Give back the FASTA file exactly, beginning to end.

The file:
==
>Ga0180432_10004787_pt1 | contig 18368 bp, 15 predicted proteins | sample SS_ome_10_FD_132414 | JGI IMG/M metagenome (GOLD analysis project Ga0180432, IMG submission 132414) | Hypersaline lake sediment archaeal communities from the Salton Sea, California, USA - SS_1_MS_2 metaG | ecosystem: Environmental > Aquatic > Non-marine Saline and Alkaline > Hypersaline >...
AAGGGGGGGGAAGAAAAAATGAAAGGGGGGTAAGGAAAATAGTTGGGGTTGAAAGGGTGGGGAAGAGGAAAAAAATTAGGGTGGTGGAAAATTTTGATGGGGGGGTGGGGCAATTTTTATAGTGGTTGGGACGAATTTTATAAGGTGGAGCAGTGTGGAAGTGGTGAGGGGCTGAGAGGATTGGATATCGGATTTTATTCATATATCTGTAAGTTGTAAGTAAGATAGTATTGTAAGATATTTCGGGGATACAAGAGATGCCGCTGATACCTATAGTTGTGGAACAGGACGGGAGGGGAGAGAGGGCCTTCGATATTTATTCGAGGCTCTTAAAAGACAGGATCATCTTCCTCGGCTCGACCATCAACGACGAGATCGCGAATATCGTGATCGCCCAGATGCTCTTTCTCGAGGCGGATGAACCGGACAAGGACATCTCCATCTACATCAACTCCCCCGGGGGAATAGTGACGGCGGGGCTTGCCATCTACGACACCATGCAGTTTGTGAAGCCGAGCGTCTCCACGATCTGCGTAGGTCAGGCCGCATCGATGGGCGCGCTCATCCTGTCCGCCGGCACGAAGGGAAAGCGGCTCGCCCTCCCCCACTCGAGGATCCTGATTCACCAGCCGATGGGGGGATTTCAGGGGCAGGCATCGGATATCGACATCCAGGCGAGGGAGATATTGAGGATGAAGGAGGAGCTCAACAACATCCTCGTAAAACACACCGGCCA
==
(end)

>Ga0180432_10004787_pt1 | contig 18368 bp, 15 predicted proteins | sample SS_ome_10_FD_132414 | JGI IMG/M metagenome (GOLD analysis project Ga0180432, IMG submission 132414) | Hypersaline lake sediment archaeal communities from the Salton Sea, California, USA - SS_1_MS_2 metaG | ecosystem: Environmental > Aquatic > Non-marine Saline and Alkaline > Hypersaline >...
AAGGGGGGGGAAGAAAAAATGAAAGGGGGGTAAGGAAAATAGTTGGGGTTGAAAGGGTGGGGAAGAGGAAAAAAATTAGGGTGGTGGAAAATTTTGATGGGGGGGTGGGGCAATTTTTATAGTGGTTGGGACGAATTTTATAAGGTGGAGCAGTGTGGAAGTGGTGAGGGGCTGAGAGGATTGGATATCGGATTTTATTCATATATCTGTAAGTTGTAAGTAAGATAGTATTGTAAGATATTTCGGGGATACAAGAGATGCCGCTGATACCTATAGTTGTGGAACAGGACGGGAGGGGAGAGAGGGCCTTCGATATTTATTCGAGGCTCTTAAAAGACAGGATCATCTTCCTCGGCTCGACCATCAACGACGAGATCGCGAATATCGTGATCGCCCAGATGCTCTTTCTCGAGGCGGATGAACCGGACAAGGACATCTCCATCTACATCAACTCCCCCGGGGGAATAGTGACGGCGGGGCTTGCCATCTACGACACCATGCAGTTTGTGAAGCCGAGCGTCTCCACGATCTGCGTAGGTCAGGCCGCATCGATGGGCGCGCTCATCCTGTCCGCCGGCACGAAGGGAAAGCGGCTCGCCCTCCCCCACTCGAGGATCCTGATTCACCAGCCGATGGGGGGATTTCAGGGGCAGGCATCGGATATCGACATCCAGGCGAGGGAGATATTGAGGATGAAGGAGGAGCTCAACAACATCCTCGTAAAACACACCGGCCA